F: I tend to get along very well with planners. What planners do today,copywriters were doingwhen planning did not exist. Visiting manufacturing plants, polling their targetaudience, diggingup info on competitive products. And even now, only a handful of agencies haveplanners. So manytimes, the inquisitive copywriter gets fed up of asking questions from theaccount executives whoknow only as much as the client has told them and gets out and does his or herown research onconsumer trends, competitive brands. With a good planner, this would not benecessary. Plus,planners can be the creative's best friend when they know stuff about a brandand consumers thatinspires and lights up a writer's imagination. Sometimes, I have seen planners getting so enamoured with their brief that theyinsist on a veryliteral rendition of the strategy - that can seriously limit the creativeporcess instead offocusing it. But it happens rarely. As a copywriter, I think a smart, intuitive planner with the mind of a client,the heart of acreative person and the instinct of a consumer can be a great asset for an adagency and awonderful support to the account handling as well as the creative team.
D: The world is becoming increasingly more frantic, more clutter, more distracting gadgets, less attention, all resulting in less processing time. Will copy heavy ads live on?
F: There is a myth that people don't read long copy. If that was so, youwouldn't be sending methese questions and I would not be writing their answers. If people werewatching more and readingless, we wouldn't have blogs and newspapers and magazines and Harry Potter andDa Vinci Code. 'Copy heavy' itself is a loaded phrase - the kind of stuff spoken by artdirectors who can't readand look at copy as black lines of text interfering with their design. The kindof art directorswho go weak in the knees when they have to design an actual layout rather than a full bleed ad. Well-written long copy is becoming harder to come by, but it is not becausepeople don't read.It's because many copywriters today don't know how to write copy that gets read,how to craft asales pitch, how to build a persuasive case for their product, service or causewith words. Thatis why when it comes to radio spots, where the copywriter can't hide behindphotos and layouts, wesee what is really wrong - the writing sucks. Long copy is alive and well - its experts are minting money for themselves andtheir clients inareas like direct marketing where creativity is judged by ad response not fancyawards. They arethe copywriters who know their art and craft well enough to make people read,get convinced andact, just with the power of words.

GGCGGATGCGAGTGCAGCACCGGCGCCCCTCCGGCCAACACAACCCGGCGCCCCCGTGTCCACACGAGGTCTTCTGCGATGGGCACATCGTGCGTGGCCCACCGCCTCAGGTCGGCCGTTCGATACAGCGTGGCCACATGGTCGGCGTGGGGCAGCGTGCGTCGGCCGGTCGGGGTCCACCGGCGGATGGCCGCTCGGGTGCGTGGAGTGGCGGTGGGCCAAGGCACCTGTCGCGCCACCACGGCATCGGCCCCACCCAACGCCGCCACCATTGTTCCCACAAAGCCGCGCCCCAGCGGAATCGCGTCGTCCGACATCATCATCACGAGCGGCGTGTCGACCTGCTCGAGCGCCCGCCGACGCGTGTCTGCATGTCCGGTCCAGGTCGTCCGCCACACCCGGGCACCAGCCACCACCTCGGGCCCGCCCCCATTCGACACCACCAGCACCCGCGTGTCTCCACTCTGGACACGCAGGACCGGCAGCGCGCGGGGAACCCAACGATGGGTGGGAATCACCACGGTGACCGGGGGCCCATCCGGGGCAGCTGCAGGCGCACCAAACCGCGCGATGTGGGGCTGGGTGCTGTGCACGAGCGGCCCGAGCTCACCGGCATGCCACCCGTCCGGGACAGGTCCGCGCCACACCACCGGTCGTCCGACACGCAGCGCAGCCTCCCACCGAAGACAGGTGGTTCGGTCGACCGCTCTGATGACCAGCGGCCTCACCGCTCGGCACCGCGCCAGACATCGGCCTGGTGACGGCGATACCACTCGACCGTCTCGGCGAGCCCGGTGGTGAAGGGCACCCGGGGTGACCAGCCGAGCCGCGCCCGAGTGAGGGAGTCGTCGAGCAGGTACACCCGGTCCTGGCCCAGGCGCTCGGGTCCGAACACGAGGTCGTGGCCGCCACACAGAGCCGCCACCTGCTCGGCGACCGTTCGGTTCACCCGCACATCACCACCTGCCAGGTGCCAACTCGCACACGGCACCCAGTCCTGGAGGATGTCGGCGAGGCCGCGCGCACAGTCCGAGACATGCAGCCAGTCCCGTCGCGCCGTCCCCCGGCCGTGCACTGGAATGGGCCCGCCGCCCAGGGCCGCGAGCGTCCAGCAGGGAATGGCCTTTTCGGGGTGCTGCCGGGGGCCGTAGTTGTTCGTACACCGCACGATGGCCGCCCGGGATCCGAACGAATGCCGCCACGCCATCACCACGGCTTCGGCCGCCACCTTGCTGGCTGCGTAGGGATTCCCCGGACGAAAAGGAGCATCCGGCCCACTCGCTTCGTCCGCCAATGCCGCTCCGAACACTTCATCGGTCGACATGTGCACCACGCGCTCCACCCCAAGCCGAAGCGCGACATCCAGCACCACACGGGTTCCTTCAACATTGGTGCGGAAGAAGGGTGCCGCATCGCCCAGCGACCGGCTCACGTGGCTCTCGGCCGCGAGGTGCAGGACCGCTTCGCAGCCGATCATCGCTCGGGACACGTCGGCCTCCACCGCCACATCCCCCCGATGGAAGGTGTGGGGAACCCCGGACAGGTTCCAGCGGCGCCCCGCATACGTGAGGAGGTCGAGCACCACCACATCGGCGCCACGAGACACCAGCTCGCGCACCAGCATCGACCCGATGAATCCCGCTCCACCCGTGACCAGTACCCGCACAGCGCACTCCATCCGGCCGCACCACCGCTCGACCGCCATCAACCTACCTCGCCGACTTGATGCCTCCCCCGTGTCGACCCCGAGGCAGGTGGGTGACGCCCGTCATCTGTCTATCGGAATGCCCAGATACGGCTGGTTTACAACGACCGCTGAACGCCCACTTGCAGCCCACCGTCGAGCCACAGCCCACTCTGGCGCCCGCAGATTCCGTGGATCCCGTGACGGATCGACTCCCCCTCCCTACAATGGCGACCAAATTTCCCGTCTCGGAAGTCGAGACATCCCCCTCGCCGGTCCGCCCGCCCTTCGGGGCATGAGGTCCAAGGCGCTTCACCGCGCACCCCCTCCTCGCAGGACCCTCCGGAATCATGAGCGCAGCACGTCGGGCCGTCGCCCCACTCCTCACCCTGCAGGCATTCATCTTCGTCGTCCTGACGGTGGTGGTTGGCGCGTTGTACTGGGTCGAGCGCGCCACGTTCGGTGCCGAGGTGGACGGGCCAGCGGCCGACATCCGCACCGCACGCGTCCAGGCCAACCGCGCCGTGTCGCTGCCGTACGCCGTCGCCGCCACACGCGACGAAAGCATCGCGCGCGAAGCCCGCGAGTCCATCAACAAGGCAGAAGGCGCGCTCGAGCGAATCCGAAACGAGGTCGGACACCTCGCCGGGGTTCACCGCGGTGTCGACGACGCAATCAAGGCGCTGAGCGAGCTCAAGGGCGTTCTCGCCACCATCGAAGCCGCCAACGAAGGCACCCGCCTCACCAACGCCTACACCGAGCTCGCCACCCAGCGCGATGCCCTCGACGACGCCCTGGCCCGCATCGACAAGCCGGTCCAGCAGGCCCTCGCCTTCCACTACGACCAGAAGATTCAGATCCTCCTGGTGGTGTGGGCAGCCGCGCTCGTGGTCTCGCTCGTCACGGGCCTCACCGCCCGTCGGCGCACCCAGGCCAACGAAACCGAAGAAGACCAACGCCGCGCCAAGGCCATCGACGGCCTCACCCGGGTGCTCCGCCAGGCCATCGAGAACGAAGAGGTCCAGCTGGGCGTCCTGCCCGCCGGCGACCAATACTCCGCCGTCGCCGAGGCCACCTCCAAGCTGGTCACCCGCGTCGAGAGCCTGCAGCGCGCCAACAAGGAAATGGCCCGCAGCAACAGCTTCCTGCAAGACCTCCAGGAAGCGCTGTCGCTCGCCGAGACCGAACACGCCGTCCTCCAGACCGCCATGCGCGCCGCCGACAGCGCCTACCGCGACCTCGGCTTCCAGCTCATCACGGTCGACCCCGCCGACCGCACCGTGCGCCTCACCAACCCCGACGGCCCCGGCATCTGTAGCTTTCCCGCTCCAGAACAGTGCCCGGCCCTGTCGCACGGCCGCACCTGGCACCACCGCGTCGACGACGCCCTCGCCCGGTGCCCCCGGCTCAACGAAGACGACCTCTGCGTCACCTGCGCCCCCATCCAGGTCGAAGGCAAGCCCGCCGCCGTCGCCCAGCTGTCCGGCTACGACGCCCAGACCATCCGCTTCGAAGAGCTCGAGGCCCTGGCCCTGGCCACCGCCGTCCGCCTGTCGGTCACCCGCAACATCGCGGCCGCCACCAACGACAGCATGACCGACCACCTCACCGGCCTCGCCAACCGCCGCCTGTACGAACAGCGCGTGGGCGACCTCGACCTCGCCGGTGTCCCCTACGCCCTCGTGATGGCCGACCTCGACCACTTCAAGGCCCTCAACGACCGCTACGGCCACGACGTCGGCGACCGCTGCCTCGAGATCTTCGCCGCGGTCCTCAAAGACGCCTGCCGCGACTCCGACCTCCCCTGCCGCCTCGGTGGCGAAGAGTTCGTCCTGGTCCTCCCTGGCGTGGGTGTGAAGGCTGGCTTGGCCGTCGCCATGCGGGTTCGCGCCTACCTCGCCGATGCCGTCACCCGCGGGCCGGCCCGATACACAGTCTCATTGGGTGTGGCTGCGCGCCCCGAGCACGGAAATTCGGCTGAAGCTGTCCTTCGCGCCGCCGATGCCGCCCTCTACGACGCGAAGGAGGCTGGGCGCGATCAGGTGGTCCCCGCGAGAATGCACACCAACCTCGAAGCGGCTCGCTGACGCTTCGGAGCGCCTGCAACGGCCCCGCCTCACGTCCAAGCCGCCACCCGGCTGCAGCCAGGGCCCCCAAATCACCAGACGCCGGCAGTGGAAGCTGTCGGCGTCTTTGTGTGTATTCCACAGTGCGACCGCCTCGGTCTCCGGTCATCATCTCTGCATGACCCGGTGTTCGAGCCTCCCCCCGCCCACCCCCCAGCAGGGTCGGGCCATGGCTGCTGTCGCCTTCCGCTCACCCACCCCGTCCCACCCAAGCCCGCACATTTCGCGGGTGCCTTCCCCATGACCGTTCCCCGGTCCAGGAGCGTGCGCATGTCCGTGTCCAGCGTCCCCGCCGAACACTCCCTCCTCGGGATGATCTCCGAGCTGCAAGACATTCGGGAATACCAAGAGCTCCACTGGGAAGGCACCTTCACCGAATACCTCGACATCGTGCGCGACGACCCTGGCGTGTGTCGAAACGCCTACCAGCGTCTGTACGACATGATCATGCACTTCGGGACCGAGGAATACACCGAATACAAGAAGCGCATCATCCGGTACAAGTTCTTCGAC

D: Many thanks Farrukh for being with us. For more from Farrukh have a look at his blog here.